What is the city of savannah known for?

As the oldest city in the state of Georgia, Savannah has a long and colorful history filled with interesting characters and beautiful places. From manicured parks and horse-drawn carriages to ornate pre-war architecture, it's no wonder that Savannah is one of the most visited cities in the South. On February 12, 1733, General James Oglethorpe and settlers from the ship Anne landed at Yamacraw Bluff and were greeted by Tomochichi, the Yamacraws, and Indian traders John and Mary Musgrove. Mary Musgrove often served as an interpreter.

The city of Savannah was founded on that date, along with the colony of Georgia. In 1751, Savannah and the rest of Georgia became a royal colony and Savannah became the colonial capital of Georgia. Savannah, a thriving seaport throughout the 19th century, was the sixth most populated city in the Confederacy and the main objective of General William T. Early on December 21, 1864, local authorities negotiated a peaceful surrender to save Savannah from destruction, and the troops of The Union entered the city at dawn.

For years, Savannah was home to Union Camp, which housed the world's largest paper mill. The plant is now owned by International Paper and remains one of Savannah's major employers. Savannah is also home to Gulfstream Aerospace, a manufacturer of private aircraft, as well as other large industrial companies. Morris Multimedia, a newspaper and television company, is also based in Savannah.

Beyond its architectural importance as the largest historically restored urban area in the country, the city of Savannah has a rich and growing performing arts scene, offering cultural events throughout the year. The Savannah International Trade and Convention Center is located on Hutchinson Island, in front of downtown Savannah and surrounded by the Savannah River. The Belles Ferry connects the island to the mainland, as does the Talmadge Memorial Bridge. The Savannah Civic Center, on Montgomery Street, is home to more than nine hundred events every year.

Savannah has numerous historic places of worship. Founded in 1733, with the establishment of the colony of Georgia, Christ Church (Episcopal) is the largest continuous Christian congregation in Georgia. Among its first rectors were Methodist evangelists John Wesley and George Whitefield. Located on the original site in Johnson Square, Christ Church continues to be an active congregation.

The Independent Presbyterian Church, founded in 1755, is located near Chippewa Square. The church's current sanctuary (the third) dates from the early 1890s. Among the opulent buildings that succumbed to the fires were the mansions of Bonaventure Plantation and Greenwich Plantation. Colonial Park Cemetery was the city's main cemetery for much of the 18th century., when Georgia was a British colony.

Laurel Grove Cemetery, with the graves of many Confederate soldiers and African-American slaves, was the main municipal cemetery in Savannah during the 19th century. Bonaventure Cemetery is a former plantation and the final resting place of some illustrious Savannahs. Savannah is also home to the Mordecai Sheftall Cemetery and the Levi Sheftall Family Cemetery, which date back to the second half of the 18th century. Some parts of the East Coast Greenway, a 5,000-kilometer (3,000 mile) long trail system from Maine to Florida, they cross Savannah.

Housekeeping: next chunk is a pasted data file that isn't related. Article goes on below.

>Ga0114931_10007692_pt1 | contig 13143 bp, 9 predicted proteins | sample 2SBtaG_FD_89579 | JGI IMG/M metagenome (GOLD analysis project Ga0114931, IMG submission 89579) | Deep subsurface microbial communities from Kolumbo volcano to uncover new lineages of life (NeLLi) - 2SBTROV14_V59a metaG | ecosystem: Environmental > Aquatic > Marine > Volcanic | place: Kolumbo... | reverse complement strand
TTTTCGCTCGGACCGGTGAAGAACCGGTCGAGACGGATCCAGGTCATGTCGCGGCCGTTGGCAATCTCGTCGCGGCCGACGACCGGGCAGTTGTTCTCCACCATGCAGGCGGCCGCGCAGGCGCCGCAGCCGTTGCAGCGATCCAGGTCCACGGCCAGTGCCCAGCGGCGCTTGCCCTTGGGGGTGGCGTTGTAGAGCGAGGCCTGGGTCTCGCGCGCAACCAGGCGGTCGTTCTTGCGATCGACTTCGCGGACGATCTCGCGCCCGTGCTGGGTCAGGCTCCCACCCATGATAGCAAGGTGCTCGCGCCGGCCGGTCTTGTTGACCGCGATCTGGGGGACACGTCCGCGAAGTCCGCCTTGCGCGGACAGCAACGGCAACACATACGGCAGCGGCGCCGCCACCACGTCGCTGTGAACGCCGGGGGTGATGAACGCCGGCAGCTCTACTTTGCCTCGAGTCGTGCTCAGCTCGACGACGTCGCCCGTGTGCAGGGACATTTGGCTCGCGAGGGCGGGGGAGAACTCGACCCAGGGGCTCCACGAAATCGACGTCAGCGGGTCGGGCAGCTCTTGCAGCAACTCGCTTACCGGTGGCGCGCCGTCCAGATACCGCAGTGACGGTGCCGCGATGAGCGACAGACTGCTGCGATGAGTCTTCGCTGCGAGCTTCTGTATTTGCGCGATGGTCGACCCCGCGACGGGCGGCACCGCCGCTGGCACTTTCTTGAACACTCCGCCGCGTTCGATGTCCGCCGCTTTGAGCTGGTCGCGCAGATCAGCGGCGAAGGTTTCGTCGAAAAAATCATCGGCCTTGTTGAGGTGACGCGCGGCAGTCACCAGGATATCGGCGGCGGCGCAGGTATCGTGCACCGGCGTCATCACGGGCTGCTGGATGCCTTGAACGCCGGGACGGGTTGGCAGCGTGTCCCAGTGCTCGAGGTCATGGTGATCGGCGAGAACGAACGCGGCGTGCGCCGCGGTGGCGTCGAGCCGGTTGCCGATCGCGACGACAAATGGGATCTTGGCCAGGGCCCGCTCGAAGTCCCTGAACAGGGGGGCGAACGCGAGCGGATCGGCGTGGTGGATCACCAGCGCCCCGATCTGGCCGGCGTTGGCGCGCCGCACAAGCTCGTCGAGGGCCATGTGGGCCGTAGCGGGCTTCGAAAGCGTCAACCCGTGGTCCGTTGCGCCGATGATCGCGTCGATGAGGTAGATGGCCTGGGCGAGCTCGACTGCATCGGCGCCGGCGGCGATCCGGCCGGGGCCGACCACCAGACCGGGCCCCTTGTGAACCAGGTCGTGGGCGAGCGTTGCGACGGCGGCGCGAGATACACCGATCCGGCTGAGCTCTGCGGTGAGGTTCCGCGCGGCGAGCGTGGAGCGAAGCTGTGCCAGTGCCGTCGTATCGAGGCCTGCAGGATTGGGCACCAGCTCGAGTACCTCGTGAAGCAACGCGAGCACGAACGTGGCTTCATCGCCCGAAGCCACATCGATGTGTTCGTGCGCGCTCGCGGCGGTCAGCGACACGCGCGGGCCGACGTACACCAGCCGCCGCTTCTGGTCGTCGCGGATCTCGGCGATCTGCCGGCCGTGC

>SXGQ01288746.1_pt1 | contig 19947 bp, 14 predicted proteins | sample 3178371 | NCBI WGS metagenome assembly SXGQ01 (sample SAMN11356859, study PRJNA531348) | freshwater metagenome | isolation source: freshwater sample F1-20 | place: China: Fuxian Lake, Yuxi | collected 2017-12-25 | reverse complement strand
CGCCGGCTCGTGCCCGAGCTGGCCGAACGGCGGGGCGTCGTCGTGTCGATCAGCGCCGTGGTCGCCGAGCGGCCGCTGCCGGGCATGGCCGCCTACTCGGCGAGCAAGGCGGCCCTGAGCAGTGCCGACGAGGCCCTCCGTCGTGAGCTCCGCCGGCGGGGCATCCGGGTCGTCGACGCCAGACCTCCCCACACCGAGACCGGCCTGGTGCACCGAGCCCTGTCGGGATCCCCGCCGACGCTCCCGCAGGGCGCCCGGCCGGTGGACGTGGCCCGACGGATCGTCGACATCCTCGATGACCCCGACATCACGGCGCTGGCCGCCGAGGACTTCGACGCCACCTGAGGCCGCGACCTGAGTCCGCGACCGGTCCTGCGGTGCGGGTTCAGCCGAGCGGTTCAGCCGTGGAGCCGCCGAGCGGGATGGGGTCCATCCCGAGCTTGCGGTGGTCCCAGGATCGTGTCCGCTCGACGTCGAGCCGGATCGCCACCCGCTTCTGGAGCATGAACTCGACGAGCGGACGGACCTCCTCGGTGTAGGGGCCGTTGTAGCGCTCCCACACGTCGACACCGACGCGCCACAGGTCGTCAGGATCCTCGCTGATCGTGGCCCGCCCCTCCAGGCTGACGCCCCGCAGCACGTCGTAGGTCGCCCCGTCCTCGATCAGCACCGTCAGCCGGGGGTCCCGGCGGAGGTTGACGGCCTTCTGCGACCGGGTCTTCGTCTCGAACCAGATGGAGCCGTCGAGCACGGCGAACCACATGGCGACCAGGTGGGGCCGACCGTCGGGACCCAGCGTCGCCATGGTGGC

Savannah is also home to most of the schools in the Chatham County school district, the Savannah-Chatham County Public Schools. Among the most prominent high schools in Savannah-Chatham County are the following. Public schools are indicated with an asterisk. Amtrak operates a passenger terminal in Savannah for its Palmetto and Silver Service trains, which run between New York City York and Miami.

Two southbound and three northbound trains make daily stops at the Savannah terminal. The Port of Savannah, manufacturing industry, military and tourism have become Savannah's four main economic engines in the 21st century. Savannah's main television stations are WSAV-TV, channel 3 (NBC); WTOC-TV, channel 11 (CBS); WJCL, channel 22 (ABC); and WTGS, channel 28 (Fox). Established in 1733 on the Savannah River, the city of Savannah became the British colonial capital of the province of Georgia and, later, the first state capital of Georgia.

Winters in Savannah are mild and sunny, with average daily highs of 61.4°F (16°C) in January. Savannah is an ancient city known throughout the country for its beautiful coastal landscapes, well-preserved architecture, and rich and vibrant history. In 1820, this disease decimated a tenth of Savannah's population and nine more epidemics occurred, one in 1876 that killed 1,066 Savannahs. Savannah's modern municipal market area is home to some of the best bars, wine tasting rooms, art galleries and boutiques in the city.

During the 1996 Summer Olympics organized in Atlanta, Savannah held sailing competitions in nearby Wassaw Sound. Savannah's architecture, history, and reputation for Southern charm and hospitality are known internationally. Located east of Savannah, on a swampy island, it has a 2-mile (3.2 km) nature trail for native animals that meanders through maritime forests, salt marshes and freshwater wetlands. British troops took the city in 1778, and the following year, a combined force of American and French soldiers, including Haitians, failed to defeat the British at the siege of Savannah. One of the best fun facts about Savannah is that the American Prohibition Museum, located in the City Market area, is the only museum of its kind.

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